People are not simple creatures. How we feel and what feels best to us today may be different than how we feel and what feels best to us tomorrow. Our physical and emotional needs are in a state of constant flux. But with Yoga, it doesn't matter. All that matters, is that you bring YOU to your practice. What is important is taking the time to tune in to yourself and your own needs. One day, you might come to the mat ready to take on the world and find yourself doing things you never dreamed you would be capable of. And other days, it will be an enormous accomplishment just getting on your mat at all - and once there, you might need simply to sit, and breathe, and be. You can come to the mat feeling strong and open, or feeling sad and closed down. And no matter what state you are in before you begin your practice, you will leave transformed in some small way. What a magical experience this can be.
In a world chock full of assumptions and expectations, what a blessing it is that Yoga asks only one thing of us and that is to, simply, come as we are.
Lately, circumstances have offered me significant opportunities to do what I have committed to do: listen to my body. And WOW - what a difference it makes when I do! In fact, the more that I give myself permission to honour myself, my body, and what I need in my yoga practice, the easier it becomes.
It may seem surprising, but when I find where my "edge" is, and back off just slightly - to say 90-95%, I find what is essentially the sweet spot. And it is sweet. Maybe my back knee is down instead of up in the low lunge that everyone is doing, and maybe I'm using a strap to pull my knee in tighter to my chest during a hip opener. No matter what the action is, or how different it looks from what everyone else in the class is doing - I find MORE expansiveness, MORE freedom, and MORE buoyancy in my body following the practice where I've been true to myself. I come away from each series of postures feeling stronger and more confident. This is what I have always done in my personal practice, I suppose I just needed to remind myself that being in a class doesn't change the fact that this is still my personal practice. That's what I tell anyone else - so I needed to give myself a little nudge to get back on track with walking the talk.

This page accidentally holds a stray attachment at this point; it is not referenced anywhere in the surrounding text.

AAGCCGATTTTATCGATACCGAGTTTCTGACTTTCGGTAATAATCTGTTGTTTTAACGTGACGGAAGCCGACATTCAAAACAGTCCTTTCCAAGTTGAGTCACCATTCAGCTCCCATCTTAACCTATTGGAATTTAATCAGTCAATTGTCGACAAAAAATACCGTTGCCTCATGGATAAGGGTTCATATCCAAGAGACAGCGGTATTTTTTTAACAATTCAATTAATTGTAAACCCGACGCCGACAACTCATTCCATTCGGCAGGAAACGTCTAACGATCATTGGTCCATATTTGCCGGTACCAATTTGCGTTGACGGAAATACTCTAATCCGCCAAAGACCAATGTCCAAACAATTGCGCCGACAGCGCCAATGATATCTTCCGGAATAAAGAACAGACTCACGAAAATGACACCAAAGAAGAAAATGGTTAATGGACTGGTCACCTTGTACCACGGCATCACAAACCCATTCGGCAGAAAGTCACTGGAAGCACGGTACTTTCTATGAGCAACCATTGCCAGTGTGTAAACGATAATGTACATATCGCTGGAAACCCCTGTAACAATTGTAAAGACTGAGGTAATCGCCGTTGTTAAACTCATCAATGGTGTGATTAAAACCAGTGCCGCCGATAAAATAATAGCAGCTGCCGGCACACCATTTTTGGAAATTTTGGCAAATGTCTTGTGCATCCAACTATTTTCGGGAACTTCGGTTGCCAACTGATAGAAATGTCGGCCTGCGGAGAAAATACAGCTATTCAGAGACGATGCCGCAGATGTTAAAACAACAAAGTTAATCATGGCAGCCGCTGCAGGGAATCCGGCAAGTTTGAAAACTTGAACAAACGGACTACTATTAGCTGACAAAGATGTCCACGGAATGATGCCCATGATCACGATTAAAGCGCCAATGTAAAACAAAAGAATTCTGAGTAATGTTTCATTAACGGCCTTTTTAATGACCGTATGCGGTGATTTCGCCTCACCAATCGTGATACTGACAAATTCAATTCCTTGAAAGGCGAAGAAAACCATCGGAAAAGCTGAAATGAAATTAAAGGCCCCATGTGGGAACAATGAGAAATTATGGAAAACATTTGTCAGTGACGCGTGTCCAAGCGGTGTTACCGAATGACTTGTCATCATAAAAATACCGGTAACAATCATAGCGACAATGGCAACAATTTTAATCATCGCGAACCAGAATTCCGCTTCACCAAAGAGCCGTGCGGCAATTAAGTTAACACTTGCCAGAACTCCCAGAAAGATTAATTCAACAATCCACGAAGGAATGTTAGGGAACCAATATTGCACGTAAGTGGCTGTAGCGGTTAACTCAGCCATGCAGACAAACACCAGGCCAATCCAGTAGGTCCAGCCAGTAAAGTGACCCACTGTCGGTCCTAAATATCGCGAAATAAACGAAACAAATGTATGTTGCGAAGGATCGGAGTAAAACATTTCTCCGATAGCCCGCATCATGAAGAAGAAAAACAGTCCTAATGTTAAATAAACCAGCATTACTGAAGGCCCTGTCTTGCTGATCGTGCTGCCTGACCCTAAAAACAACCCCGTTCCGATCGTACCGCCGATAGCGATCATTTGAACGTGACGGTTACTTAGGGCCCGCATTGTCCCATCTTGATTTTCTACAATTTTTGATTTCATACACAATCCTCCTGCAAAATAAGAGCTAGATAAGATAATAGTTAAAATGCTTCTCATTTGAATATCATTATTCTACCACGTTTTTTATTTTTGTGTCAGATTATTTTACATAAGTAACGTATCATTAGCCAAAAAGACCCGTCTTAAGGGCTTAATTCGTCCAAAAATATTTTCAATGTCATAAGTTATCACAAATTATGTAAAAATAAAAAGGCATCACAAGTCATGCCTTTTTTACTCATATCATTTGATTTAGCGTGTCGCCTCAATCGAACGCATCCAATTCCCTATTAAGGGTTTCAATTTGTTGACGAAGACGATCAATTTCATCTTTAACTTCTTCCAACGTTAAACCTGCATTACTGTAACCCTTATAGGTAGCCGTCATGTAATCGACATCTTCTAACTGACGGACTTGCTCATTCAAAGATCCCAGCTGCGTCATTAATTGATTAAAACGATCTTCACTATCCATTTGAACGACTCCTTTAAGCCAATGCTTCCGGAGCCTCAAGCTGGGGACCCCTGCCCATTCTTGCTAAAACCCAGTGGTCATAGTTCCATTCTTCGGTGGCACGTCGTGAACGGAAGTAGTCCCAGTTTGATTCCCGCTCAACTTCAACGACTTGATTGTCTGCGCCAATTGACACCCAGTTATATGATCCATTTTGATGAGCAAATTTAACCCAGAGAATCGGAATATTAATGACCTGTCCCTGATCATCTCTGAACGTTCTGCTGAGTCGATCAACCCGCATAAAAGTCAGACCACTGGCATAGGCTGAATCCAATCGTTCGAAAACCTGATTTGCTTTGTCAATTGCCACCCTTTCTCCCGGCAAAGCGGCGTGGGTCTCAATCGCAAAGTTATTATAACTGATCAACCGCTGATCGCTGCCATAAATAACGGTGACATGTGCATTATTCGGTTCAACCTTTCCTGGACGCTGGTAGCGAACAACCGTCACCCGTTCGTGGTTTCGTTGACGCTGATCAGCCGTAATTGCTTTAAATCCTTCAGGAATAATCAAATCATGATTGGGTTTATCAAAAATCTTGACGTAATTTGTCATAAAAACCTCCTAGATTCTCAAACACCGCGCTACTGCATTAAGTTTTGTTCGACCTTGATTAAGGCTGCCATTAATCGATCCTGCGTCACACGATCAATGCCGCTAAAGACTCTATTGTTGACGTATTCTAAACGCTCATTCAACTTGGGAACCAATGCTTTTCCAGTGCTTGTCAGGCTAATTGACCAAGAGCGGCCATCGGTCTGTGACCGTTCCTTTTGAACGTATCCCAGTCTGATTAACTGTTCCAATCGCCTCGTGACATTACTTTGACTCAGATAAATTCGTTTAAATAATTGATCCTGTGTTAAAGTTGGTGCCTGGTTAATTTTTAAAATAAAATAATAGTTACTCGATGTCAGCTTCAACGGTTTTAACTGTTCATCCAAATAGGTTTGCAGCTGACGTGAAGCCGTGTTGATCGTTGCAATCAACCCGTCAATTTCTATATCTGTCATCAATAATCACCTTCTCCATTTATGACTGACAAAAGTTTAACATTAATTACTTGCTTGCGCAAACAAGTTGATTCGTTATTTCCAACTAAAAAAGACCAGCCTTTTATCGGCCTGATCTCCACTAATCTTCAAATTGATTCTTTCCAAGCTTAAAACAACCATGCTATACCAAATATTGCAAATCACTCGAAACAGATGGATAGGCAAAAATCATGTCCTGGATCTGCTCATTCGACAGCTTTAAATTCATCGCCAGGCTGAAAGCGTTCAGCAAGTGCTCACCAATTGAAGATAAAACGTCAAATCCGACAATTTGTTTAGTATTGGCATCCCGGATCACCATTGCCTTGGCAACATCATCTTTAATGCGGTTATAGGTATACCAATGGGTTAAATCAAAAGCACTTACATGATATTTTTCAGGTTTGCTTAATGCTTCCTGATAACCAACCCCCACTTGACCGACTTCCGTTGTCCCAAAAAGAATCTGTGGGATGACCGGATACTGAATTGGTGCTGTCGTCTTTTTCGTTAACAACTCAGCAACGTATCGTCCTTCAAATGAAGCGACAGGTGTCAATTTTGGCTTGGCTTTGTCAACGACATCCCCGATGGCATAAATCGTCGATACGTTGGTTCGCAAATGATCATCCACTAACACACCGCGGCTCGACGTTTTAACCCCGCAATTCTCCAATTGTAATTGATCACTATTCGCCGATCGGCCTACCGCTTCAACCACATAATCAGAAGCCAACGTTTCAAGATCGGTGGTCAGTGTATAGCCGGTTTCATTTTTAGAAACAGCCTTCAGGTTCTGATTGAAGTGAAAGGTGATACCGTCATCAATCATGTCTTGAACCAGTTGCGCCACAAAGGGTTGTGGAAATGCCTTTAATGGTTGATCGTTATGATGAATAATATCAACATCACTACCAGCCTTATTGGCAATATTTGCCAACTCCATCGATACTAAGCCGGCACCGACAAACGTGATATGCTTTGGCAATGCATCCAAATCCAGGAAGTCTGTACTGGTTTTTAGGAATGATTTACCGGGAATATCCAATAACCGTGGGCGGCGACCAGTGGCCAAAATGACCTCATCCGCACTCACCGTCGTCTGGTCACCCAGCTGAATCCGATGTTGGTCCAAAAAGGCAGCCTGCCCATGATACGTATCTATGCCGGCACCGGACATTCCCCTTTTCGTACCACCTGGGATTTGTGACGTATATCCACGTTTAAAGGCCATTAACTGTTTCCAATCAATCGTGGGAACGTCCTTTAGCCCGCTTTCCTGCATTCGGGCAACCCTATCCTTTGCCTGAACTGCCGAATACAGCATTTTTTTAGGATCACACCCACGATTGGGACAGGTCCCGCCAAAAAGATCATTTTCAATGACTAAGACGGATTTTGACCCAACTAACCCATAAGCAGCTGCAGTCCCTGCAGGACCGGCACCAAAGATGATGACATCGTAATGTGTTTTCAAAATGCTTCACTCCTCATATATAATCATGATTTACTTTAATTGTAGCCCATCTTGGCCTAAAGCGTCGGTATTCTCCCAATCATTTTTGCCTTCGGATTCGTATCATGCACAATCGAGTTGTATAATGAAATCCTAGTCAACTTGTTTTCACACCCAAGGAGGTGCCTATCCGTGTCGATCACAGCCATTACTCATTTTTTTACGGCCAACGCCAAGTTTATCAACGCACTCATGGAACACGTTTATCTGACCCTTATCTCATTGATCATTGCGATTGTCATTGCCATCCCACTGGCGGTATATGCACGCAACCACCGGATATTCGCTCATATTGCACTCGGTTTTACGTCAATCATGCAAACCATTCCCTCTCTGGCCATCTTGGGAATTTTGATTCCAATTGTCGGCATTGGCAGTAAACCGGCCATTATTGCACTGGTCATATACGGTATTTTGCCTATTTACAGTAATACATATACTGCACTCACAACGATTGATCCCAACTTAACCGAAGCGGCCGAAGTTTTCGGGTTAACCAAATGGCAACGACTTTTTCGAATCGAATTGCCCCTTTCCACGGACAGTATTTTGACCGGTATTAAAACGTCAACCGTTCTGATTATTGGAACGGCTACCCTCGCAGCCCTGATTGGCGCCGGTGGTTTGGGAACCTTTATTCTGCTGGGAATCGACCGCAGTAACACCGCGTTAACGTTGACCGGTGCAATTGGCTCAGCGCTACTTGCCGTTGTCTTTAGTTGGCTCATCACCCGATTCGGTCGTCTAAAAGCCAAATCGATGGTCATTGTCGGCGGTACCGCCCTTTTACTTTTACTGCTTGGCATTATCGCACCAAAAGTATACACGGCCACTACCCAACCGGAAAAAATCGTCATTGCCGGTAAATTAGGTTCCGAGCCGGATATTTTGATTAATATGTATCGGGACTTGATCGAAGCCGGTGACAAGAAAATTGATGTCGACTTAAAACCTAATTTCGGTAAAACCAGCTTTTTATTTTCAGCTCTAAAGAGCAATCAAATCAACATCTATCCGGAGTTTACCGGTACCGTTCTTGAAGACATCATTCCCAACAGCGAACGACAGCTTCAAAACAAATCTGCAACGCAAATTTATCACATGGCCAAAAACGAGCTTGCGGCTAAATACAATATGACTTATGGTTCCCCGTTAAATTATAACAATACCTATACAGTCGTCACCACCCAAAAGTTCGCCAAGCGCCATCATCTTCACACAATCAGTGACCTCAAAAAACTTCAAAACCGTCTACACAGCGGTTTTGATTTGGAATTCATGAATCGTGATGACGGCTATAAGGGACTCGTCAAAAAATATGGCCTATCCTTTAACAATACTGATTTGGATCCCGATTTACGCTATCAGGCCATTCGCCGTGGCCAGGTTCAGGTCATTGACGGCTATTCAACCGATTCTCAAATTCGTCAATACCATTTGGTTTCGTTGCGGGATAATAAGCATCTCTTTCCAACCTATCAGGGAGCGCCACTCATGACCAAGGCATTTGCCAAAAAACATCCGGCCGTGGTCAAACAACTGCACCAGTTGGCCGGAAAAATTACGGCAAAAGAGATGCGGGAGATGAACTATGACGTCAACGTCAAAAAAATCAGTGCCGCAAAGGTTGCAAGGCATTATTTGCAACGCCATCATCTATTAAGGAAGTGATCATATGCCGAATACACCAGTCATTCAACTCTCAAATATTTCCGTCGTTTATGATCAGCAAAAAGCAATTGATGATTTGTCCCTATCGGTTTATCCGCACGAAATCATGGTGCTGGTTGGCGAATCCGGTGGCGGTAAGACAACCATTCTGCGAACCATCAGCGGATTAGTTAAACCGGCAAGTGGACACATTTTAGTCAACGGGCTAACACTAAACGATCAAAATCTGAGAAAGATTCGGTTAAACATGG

This IS the Yoga that I want to teach. This is what I want to share with people. Doing something different from others isn't always about laziness or avoiding something difficult. It can and should be about learning to listen to your body and doing what is right for you IN THIS MOMENT. Some days, you might lift easily into that back bend while holding your own weight up - and other days you might need to slip some blankets, a brick, or a bolster underneath you to support the opening you seek. What we really need to do is understand that just like our hearts, and our minds - our bodies needs vary from moment to moment.
Do you crave the exact same foods every day? Do you crave the exact same conversations? Of course not. Humans are a species of wild diversity and so doesn't it make sense that this diversity and craving for different and varied experiences would be present in our bodies as well?
Now, each time I come to the mat, I promise myself that today, I will act upon what my body needs without judgement, but with gratitude. My practice is just one of the ways I can honour the amazing gift of this body that allows me to do and experience so many wonderful things, and so I'm doing just that.
How about you